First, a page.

Post-Valentine’s Day Prison Blues: How #Cut50 Is Trying to Bring Jailed Men Home to Their Families

Your Take: For the wives and girlfriends of the 2 million men behind bars, Valentine’s Day meant waking up alone, but #Cut50, a national bipartisan initiative, is working to decrease the incarcerated population by 50 percent over the next 10 years.

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For the wives and girlfriends of the 2 million men behind bars, Valentine’s Day meant waking up alone. For those able to visit their loved ones, they prepared by dressing in a prison-approved outfit: nothing too tight; nothing that shows leg above the knee or reveals shoulders; a wire-free bra; nothing that will set off a metal detector.  

As they head to prison, they prepare to stand in the visitation line for an hour or more. A wave of mixed emotions comes over them: joy at seeing a loved one’s face; fear of seeing that hollow look in their man’s eyes, the look that betrays him when he forces a smile and says, “Everything is all right in here.”

For them, there were no long-stemmed roses and gooey, dark chocolate truffles. No warm, candlelit bubble bath and a massage. No dinner at that chic Italian place down the street that is a bit too pricey for an everyday visit.

Instead, they arrive at the prison and exit their cars, careful to leave their purses and only bring their ID, a visit-confirmation slip and as many quarters or dollars as they are allowed. After going through a metal detector, being patted down and directed to a table or a booth, they sit and wait.

But it doesn’t have to be this way. Last week my organization, #Cut50, partnered with Grammy Award winner Alicia Keys to call on House Speaker Paul Ryan to schedule a vote on pending criminal-justice reforms that would reunite many of these families. These reforms not only would address the crime committed in a manner that makes your street safer but also would keep the men in their homes, where they can help provide for their families and contribute to their communities.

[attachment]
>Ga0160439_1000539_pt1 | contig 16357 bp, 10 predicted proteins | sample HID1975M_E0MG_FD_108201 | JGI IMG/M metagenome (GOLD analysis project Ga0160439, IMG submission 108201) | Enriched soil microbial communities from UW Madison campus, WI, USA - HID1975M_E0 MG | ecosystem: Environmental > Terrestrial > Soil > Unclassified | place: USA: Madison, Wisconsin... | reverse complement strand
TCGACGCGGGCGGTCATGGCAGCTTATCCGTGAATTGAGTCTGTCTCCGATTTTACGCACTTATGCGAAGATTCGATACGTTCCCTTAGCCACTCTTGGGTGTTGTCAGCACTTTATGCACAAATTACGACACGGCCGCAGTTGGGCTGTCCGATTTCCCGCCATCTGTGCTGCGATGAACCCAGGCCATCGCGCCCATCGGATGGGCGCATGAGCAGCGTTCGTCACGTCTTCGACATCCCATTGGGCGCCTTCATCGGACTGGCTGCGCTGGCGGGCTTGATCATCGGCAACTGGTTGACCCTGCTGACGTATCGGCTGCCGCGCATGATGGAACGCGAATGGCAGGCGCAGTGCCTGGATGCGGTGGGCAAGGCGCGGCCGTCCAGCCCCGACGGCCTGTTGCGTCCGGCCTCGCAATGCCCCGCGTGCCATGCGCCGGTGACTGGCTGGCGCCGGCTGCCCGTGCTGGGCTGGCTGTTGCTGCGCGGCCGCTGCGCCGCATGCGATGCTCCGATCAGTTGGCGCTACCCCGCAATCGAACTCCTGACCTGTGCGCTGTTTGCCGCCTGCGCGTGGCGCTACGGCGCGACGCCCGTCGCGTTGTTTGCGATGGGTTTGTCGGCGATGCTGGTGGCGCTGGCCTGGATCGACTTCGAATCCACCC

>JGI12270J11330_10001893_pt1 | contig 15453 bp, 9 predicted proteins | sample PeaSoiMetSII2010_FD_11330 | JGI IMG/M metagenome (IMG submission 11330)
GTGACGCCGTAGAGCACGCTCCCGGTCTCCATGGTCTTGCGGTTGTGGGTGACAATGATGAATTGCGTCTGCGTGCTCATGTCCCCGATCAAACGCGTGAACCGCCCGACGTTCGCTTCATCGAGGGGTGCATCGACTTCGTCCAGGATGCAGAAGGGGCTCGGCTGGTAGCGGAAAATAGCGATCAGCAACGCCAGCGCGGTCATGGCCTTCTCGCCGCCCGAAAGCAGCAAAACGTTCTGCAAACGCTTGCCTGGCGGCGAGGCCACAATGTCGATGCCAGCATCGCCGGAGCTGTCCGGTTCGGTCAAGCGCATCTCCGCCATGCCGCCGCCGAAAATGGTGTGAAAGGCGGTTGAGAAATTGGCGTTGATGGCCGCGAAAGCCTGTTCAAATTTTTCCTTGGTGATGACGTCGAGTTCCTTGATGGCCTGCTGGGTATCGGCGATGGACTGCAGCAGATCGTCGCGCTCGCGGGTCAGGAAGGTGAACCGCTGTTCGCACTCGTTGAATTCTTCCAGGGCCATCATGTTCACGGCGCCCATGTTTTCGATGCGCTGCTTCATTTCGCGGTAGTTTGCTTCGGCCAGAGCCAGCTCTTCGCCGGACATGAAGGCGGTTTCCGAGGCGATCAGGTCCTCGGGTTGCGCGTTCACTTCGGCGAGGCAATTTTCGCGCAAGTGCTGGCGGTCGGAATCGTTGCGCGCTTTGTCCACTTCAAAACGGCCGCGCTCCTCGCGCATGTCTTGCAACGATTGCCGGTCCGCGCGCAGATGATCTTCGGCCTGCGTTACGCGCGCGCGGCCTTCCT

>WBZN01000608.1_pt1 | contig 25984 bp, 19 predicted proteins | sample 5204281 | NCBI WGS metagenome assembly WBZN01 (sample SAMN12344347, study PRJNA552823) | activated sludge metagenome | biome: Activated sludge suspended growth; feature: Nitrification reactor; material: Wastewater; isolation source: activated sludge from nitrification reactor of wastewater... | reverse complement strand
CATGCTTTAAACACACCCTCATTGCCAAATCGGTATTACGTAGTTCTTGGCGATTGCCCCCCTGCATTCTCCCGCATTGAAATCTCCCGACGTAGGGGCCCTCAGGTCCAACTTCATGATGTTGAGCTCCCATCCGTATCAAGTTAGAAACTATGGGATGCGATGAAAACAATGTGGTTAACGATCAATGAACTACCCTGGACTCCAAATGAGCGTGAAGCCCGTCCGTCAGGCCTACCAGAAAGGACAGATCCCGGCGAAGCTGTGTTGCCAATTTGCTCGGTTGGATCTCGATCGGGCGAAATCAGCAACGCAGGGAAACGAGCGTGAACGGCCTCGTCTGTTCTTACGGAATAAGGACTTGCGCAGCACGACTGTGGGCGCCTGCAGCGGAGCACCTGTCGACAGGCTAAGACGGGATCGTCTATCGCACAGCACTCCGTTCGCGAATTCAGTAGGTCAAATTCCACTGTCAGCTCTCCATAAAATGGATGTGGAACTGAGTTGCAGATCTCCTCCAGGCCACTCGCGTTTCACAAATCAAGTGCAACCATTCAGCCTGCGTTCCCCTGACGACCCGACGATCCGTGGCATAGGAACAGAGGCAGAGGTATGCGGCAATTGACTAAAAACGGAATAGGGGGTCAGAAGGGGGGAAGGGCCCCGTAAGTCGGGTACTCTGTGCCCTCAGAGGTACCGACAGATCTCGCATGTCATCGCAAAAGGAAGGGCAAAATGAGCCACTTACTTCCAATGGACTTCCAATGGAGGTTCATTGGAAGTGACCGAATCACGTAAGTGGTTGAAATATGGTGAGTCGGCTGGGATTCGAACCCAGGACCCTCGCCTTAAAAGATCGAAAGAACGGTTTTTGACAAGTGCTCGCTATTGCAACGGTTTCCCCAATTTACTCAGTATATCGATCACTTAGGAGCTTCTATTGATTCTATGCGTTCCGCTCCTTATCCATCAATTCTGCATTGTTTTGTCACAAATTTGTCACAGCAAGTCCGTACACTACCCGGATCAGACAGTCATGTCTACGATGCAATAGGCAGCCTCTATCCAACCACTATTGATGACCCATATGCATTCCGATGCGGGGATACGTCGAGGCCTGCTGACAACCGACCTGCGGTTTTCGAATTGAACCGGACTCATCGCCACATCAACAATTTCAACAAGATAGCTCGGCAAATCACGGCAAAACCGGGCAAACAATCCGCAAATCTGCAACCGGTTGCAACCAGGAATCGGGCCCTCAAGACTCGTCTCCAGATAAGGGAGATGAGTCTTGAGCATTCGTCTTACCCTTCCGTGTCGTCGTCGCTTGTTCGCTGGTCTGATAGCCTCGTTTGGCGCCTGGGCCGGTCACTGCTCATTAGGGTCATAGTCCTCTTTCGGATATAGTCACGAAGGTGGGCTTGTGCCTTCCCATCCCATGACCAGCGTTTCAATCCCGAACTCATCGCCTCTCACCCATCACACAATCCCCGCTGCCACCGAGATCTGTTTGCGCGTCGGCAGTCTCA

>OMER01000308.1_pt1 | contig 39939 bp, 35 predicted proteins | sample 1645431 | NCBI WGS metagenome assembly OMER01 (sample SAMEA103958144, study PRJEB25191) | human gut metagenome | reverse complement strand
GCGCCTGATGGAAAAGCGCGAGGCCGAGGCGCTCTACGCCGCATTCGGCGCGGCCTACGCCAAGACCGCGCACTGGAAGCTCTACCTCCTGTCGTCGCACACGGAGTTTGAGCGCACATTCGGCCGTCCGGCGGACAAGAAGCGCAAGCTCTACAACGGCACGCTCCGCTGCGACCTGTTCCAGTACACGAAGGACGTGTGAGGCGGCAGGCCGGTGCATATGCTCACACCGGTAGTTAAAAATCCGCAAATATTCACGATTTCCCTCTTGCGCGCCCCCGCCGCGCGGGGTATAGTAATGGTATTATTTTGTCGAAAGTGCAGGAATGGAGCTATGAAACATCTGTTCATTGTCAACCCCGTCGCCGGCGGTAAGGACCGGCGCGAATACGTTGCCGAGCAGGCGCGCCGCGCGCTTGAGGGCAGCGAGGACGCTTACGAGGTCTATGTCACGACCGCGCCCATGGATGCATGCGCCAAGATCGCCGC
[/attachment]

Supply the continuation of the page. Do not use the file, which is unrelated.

Until reforms are made, these women, the ones lucky enough to visit, will spend minutes that feel like hours as a line of men, dressed in their prison-issued outfits and with short hair, begin to enter the room. Their eyes meet. A smile comes to his face and his shoulders drop as the need to remain on guard slips to the back of his mind for that moment.  She represses the urge to jump up and fling arms around him; she fights her desire to feel the comfort of his body against hers or his soft lips on her cheek.  

The only touch they will share is the brief second his warm hand touches hers as they begin their hour together under the sharp watch of several armed guards and cameras.  

The meal they enjoy together will come from a vending machine, which, if not broken, contains half-melted honey buns and stale chips. The only bracelets they will see are the silver ones around their man’s hands as the guard rips him away again.

Many partners of incarcerated men weren’t able to visit their loved ones this Valentine’s Day. Perhaps he was housed in a prison hours away from the community in which he once lived. Or maybe they had already used their hour that week or couldn’t find someone to keep the kids while they went.  

Some of these women spent Sunday waiting for the phone to ring, hoping that the guards would allow their man to use the phones, that the phones were working that day, and that their man had been able to sign up for a coveted slot to use the phone.